Protect your hearing from Old Man Winter
Winter is coming. For those of you living in the north, it might already be here. While most of us simply gripe our way through the snowy months, the yearly freeze can pose a direct threat to your ears, your hearing aids and even your physical safety. The cold weather, ice and snow can cause more than just your run-of-the-mill sniffles. It can exacerbate hearing damage and severely shorten the life of your hearing aid. Protect yourself and your hearing aids this winter by being conscious of the risks and taking the necessary precautions to prevent harm.
The most obvious threat to your hearing, of course, is always excessive noise. Machines like snow blowers and snowmobiles are notoriously loud, so be careful if you’re spending any extended period of time around them. While snowmobiles today generally run within a safe decibel range, that wasn’t always the case. Prior to 1969, snowmobiles could reach decibel levels as high as 102, a level which experts warn you shouldn’t expose yourself to for more than 15 minutes. Legislation in 1975 placed a restriction on snowmobile noise levels, taking it down to 75 decibels.
Snow blowers, however, are still more of a concern. Estimates on decibel levels for snow blowers range from 90 to 106, a level which requires earplugs. Even if your snow blower is at the low end of the decibel estimate, experts say you shouldn’t spend more than two hours in that kind of environment without some form of ear protection.
According to the National Institutes of Health, acute ear infections in children occur most often in winter. Ear infections develop when the Eustachian tube, which runs from each ear and down the back of the throat, becomes blocked, preventing normal fluid drainage. Ear infections are very common after a cold. Oftentimes antibiotics are all that are needed to clear up the infection, but on rare occasions surgery may be necessary.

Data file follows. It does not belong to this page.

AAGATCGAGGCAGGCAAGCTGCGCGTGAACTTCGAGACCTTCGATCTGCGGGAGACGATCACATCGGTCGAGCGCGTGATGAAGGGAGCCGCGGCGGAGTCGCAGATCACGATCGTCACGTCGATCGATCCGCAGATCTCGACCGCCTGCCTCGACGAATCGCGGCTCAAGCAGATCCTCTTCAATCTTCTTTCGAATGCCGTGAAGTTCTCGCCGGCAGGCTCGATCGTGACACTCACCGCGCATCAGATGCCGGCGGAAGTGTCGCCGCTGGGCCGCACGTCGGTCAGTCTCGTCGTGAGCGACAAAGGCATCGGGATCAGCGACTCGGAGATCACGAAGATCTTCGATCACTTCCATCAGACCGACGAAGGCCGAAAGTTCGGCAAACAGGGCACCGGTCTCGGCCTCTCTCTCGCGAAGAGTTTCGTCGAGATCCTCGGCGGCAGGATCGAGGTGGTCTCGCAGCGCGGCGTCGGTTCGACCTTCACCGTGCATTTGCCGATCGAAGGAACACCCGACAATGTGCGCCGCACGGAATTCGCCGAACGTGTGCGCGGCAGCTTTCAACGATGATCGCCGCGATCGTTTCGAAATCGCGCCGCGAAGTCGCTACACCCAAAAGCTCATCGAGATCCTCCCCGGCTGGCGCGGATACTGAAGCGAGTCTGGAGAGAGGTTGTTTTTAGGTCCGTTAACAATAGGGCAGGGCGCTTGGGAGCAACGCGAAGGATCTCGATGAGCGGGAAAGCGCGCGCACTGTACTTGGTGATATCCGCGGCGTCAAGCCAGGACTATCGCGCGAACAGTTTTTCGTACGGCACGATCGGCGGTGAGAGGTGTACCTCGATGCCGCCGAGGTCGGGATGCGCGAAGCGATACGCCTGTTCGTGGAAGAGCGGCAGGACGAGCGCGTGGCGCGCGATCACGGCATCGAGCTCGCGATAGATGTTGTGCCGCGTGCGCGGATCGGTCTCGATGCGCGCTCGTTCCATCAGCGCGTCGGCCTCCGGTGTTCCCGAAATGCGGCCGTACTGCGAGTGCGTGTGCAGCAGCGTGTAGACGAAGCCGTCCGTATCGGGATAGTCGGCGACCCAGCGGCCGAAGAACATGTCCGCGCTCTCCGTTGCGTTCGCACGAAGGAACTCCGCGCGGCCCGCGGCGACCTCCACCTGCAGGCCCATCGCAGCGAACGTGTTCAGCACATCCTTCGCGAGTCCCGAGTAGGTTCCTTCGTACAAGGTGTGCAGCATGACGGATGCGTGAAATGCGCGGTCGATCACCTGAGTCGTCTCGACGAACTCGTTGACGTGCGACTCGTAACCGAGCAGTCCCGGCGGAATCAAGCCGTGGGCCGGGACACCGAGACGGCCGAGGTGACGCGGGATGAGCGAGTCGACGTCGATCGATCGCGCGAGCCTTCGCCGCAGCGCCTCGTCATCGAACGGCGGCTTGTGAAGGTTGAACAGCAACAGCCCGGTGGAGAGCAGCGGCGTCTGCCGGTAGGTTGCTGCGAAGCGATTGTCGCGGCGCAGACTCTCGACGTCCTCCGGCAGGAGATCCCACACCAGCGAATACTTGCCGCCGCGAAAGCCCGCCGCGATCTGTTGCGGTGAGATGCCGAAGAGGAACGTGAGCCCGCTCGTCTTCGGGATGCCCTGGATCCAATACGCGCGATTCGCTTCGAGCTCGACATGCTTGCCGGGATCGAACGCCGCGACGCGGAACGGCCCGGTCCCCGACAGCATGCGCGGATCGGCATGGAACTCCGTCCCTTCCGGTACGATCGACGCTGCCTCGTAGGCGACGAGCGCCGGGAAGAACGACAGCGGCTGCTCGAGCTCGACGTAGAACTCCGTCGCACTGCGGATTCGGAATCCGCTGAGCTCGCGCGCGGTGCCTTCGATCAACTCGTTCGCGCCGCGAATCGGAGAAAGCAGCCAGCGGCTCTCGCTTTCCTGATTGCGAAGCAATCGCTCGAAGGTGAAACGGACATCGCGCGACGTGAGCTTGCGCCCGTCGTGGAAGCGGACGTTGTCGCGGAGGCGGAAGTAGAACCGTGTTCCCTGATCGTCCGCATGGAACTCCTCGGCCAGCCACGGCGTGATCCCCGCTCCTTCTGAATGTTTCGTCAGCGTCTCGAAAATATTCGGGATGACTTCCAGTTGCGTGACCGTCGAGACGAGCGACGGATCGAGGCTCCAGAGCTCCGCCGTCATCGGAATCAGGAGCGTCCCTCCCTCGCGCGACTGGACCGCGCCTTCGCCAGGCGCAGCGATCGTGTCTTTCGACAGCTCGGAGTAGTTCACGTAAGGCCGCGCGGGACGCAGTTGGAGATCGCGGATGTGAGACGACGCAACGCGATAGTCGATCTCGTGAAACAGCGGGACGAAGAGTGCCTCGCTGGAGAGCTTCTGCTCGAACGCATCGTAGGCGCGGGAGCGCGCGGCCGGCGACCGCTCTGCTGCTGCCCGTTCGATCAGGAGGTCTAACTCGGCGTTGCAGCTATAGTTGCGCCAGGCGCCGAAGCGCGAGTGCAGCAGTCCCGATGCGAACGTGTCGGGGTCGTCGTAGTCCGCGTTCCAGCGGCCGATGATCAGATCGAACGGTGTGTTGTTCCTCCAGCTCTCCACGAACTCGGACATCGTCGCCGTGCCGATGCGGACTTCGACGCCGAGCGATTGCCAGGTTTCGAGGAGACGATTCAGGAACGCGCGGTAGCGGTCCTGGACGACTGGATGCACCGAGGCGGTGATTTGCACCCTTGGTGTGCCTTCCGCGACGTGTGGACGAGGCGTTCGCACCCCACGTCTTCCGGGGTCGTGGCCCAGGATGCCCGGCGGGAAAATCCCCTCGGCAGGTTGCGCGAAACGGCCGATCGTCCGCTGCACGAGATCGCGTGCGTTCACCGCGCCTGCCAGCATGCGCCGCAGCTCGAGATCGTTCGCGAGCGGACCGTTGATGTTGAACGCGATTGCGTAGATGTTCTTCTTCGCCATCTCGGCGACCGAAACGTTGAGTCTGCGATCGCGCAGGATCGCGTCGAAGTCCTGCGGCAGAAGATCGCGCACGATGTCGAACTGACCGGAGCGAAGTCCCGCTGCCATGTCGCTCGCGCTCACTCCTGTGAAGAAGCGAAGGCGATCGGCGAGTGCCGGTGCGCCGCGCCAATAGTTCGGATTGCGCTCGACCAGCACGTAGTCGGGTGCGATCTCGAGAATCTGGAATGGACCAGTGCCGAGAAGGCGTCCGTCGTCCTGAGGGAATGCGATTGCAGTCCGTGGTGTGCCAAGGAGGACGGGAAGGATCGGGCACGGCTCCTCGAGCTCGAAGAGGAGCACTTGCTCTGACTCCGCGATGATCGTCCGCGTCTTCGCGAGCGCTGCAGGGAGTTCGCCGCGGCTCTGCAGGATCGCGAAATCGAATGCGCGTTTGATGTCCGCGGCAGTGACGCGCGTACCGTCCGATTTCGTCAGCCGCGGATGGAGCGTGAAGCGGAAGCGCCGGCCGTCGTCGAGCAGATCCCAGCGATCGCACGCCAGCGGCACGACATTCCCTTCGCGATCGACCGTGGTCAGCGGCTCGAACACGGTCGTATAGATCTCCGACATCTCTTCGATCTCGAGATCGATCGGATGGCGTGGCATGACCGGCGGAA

While most infections are minor complications that are easily treated, more serious problems can also occur. Temporary hearing loss is a potential side effect of a common ear infection, but other more serious and lasting results include meningitis (a brain infection), mastoiditis (infection of the bones around the skull), a ruptured eardrum or the development of a cyst.
Severe temperature changes, such as entering a heated house when it’s cold outside, can cause moisture build-up. Moisture can damage hearing aids and shorten battery life. To help prevent this from happening, investing in a pair of earmuffs, a hat or an ear band is a good idea to help prevent condensation from occurring. If you do notice some moisture on your hearing aid, use a hearing aid dryer (NOT a blow dryer) to dry it off, and as always, take the batteries out at night and place your hearing aids in a drying compartment.
One of the lesser known side effects of hearing loss is your loss of balance. The key to your physical equilibrium rests in your inner ear, where three canals containing fluid and sensors read every movement your head makes, transmitting them to the brain. In many people with hearing loss, this ability is compromised. Dizziness is a common side effect, which doesn’t bode well when you’re braving a poorly shoveled sidewalk or flight of stairs. A recent Johns Hopkins Medical study found hearing loss was responsible for a three-fold increase in the risk of falling, due to impaired balance. Watch where you’re walking this winter and keep a sharp lookout for patches of ice and snow where ice could be lurking underneath. Above all, if you’re experiencing episodes of dizziness, see your doctor or hearing health practitioner right away.
While we can't prevent winter's chill from settling in, you can prevent the cold from causing damage to your ears or hearing aids while still enjoying the snow.